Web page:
To answer the company’s concerns regarding workforce training, MDA and its partners mobilized a variety of state and regional resources. Continental Tire representatives toured the state’s WIN Jobs Centers, operated by the Mississippi Department of Employment Security, and got a firsthand look at the screening and recruitment efforts taking place at the centers. In addition to meeting with representatives of Mississippi’s community college system to discuss collaboration with the company on customized training programs, Continental’s team met with area business leaders for a roundtable discussion about challenges faced in the area and how these challenges are addressed.

Mississippi is counting on the Continental plant to replicate the success story in nearby Canton, MS, where Nissan North America opened a vehicle assembly facility in 2003, which now employs more than 6,400 workers and has indirectly created nearly 25,000 jobs.

“Nissan’s commitment to Mississippi helped draw a number of prime players to the area, including Toyota, Yokohama, PACCAR and Airbus Helicopters,” Rogers noted. “With industry giants like Continental lining up behind the state’s already impressive vehicle assembly facilities, Mississippi is accelerating into the top tier of U.S. auto industry manufacturing hubs.”


Mississippi laid down a big marker in 2013 of its intention to become the epicenter of U.S. tire production with its announcement that Yokohama Tire Corporation (YTC) had signed an agreement to build a commercial truck tire plant in West Point, MS.

Ground was broken last year for the Yokohama facility, the company’s first U.S. manufacturing facility built from the ground up. The project represented an initial capital investment of $300 million, creating 500 new jobs. Potential plant expansions could reach up to four times the original employment and investment levels. The roughly 1-million-square-foot factory, to be constructed on more than 500 acres of land, will include production, warehousing and operations facilities, and will produce up to 1 million tires annually.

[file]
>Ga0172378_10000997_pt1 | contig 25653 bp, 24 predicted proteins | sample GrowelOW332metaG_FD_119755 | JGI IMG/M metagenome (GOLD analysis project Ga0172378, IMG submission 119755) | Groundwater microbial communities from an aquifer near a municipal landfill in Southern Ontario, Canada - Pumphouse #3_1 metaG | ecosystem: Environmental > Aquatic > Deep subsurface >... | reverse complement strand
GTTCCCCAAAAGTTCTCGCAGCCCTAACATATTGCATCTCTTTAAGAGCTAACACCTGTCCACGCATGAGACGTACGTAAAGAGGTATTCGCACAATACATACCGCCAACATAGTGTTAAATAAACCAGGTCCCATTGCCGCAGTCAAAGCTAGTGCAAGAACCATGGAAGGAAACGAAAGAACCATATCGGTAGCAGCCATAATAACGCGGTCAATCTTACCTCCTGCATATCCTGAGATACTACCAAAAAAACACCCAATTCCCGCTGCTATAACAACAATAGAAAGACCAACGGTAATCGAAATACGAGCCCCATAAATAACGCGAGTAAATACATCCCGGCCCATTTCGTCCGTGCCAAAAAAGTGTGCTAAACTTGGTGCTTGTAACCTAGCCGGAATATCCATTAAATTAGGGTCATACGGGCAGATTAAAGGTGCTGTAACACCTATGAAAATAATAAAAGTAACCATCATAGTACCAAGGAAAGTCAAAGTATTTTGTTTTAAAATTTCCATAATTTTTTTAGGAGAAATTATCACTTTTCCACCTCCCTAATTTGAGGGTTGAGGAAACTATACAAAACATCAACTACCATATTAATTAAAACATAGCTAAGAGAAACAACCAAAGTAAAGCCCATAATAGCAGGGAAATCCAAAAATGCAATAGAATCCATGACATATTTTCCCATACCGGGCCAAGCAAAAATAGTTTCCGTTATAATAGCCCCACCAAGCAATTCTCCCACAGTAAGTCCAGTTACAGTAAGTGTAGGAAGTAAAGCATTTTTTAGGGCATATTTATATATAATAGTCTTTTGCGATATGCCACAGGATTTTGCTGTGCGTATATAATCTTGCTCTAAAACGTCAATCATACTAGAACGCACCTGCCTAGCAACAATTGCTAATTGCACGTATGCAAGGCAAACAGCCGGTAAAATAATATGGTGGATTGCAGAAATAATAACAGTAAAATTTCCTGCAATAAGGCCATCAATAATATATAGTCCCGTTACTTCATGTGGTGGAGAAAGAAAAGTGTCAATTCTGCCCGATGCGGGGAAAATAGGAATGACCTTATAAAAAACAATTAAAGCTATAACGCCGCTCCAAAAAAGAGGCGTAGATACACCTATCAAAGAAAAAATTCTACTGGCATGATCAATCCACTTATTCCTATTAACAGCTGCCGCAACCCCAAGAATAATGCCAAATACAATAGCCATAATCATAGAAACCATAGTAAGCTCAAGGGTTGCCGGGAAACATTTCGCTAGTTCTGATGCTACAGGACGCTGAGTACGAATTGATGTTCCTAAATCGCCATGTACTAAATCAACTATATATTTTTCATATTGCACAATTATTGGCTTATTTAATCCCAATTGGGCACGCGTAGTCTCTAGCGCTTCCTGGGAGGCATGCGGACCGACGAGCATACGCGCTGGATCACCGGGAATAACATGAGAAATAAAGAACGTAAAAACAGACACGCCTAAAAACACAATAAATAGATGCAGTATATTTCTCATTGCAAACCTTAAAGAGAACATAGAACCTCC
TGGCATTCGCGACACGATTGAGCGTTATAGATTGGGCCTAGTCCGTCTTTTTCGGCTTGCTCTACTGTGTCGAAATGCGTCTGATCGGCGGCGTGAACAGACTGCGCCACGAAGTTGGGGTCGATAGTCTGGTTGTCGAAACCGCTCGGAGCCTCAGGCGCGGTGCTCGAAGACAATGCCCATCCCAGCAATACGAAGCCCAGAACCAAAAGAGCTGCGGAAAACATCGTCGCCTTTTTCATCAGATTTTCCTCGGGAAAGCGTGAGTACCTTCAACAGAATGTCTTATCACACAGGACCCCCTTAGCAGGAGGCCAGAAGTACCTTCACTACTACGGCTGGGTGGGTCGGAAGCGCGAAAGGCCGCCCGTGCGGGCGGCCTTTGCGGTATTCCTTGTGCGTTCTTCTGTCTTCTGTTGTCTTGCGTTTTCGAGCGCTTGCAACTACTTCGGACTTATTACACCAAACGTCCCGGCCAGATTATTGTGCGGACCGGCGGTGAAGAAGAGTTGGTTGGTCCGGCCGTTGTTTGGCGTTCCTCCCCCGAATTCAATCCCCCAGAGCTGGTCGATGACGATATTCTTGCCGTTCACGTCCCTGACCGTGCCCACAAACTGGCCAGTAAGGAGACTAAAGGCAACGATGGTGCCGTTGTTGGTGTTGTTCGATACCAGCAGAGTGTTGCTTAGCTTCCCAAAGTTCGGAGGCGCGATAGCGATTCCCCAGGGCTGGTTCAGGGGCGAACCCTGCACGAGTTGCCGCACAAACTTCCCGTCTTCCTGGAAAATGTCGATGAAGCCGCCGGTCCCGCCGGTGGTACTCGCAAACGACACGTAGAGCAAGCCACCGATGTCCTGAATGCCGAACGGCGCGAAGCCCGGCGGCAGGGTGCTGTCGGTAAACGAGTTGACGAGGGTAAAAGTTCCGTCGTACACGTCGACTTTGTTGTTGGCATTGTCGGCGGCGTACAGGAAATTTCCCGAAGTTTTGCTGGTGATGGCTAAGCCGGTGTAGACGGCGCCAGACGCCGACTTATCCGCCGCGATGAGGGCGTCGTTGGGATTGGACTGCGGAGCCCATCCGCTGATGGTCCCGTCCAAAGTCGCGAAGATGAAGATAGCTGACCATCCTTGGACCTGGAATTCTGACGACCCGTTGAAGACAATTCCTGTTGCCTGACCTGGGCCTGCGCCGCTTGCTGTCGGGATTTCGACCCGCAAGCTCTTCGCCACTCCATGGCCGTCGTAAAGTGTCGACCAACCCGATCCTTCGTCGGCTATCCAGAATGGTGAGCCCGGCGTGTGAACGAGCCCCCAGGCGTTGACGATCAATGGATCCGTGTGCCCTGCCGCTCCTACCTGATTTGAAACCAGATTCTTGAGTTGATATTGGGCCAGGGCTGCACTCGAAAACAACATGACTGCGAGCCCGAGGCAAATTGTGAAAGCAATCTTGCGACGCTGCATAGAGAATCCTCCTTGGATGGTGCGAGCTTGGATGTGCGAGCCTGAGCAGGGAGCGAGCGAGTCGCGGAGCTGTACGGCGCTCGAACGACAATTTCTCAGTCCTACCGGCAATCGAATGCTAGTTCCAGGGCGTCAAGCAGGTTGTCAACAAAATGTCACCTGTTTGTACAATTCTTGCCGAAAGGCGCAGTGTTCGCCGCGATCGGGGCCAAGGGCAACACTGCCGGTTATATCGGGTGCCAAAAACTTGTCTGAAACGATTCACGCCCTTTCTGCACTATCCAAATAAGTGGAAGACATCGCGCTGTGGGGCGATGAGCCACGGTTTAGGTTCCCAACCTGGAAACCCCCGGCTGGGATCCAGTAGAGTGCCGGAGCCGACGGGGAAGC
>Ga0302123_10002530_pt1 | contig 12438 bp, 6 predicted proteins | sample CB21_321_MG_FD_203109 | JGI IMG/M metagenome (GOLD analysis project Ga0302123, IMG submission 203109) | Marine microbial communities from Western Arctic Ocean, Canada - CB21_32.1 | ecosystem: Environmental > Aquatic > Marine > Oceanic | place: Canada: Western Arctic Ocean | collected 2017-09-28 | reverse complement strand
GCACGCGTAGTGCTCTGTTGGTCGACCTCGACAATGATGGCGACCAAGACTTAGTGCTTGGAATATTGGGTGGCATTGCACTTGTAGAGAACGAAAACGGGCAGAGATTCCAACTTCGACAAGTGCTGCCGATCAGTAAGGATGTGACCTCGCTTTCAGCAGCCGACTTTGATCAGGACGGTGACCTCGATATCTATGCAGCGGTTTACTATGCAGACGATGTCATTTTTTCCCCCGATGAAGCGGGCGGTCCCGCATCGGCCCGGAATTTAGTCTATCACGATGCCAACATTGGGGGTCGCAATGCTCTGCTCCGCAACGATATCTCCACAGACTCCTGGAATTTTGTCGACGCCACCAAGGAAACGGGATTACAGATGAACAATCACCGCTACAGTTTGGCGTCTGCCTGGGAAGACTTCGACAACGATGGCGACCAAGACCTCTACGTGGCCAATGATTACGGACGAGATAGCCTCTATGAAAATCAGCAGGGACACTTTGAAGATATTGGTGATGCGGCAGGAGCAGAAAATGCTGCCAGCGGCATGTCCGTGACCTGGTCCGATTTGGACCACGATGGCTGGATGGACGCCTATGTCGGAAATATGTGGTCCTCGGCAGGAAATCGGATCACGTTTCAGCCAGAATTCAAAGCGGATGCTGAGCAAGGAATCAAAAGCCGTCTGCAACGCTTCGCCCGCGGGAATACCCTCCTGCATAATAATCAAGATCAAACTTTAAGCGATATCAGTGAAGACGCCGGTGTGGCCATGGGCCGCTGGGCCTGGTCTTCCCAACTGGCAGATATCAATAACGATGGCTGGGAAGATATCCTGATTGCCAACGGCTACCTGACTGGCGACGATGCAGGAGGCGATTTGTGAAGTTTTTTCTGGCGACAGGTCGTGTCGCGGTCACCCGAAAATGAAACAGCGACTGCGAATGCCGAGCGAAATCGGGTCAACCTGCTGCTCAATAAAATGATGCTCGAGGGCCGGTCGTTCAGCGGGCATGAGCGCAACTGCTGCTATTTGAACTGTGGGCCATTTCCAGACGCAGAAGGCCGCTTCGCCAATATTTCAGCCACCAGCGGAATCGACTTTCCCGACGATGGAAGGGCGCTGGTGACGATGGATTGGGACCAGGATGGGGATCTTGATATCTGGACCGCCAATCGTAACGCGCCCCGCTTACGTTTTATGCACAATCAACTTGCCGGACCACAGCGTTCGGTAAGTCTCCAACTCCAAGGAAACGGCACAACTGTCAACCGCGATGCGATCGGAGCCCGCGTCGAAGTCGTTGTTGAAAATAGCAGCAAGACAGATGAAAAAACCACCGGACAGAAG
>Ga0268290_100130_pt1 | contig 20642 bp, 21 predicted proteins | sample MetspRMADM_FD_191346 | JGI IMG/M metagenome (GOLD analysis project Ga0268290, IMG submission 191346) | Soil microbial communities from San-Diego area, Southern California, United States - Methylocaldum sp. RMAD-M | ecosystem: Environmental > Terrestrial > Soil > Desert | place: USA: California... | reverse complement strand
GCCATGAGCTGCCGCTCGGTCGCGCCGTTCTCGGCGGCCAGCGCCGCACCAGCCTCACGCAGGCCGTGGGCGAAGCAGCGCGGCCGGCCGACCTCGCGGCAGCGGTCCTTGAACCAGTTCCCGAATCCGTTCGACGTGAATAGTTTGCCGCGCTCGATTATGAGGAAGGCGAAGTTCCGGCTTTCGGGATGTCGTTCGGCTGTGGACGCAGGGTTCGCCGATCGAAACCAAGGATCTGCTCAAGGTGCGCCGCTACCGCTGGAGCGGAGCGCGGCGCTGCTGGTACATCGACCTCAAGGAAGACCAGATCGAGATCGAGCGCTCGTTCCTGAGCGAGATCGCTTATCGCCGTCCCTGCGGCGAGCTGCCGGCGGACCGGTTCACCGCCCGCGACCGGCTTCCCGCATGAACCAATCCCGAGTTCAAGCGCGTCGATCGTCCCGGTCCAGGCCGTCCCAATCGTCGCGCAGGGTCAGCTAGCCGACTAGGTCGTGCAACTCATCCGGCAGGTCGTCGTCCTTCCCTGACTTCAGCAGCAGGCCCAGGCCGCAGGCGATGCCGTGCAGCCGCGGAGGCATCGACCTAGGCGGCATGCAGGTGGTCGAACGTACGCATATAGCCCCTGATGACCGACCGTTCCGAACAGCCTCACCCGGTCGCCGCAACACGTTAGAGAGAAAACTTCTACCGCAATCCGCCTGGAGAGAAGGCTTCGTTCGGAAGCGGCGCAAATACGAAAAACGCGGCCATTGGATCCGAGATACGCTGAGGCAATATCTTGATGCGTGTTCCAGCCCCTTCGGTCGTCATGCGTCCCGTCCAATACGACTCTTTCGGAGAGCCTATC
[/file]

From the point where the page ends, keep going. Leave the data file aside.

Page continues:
“This is a historic day for Yokohama,” said Hikomitsu Noji, president of The Yokohama Rubber Co., Ltd., YTC’s parent company in Japan, at the announcement ceremony. “Since our entry into the U.S. market over 40 years ago, along with the subsequent acquisition of our plant in Salem, VA in the 1980s, Yokohama has been on a continual growth. Now we will build a factory in the United States for the first time. I’d like to thank Mississippi as well for a very warm welcome.”

Gov. Phil Bryant hailed Yokohama’s decision, saying “This new plant will have a tremendous impact on the Golden Triangle region and on our state as a whole.” Joe Higgins, CEO for the Golden Triangle Development said, “Yokohama’s decision to locate in West Point is a testament to our hard-working community.”

Mississippi’s Golden Triangle spans three counties on the state’s eastern border with Alabama. The three points of the Golden Triangle are anchored by Starkville, MS to the west, Columbus, MS to the east, and West Point, MS at the top. During the Great Recession, the unemployment rate in the Golden Triangle—one of the poorest regions in the state—topped out at a staggering 20 percent. Under Higgin’s leadership, the area has attracted $6 billion in new investments, turning a rural stretch of the Magnolia State into a red hot high-growth location.

“West Point offered the optimal mix of cost and operating conditions advantages that Yokohama was seeking to achieve,” said Darin Buelow of Deloitte’s Real Estate & Location Strategy practice.

The West Point tire production facility is operated by Yokohama Tire Manufacturing Mississippi (YTMM, formed in 2013 as a manufacturing subsidiary of Yokohama Tire Corporation).


  • A direct economic impact estimated at $1.33 billion through 2030.
  • 2,502 jobs directly created through 2030; 2,740 indirect jobs.
  • Annual production of up to 1 million tires when plant achieves full capacity.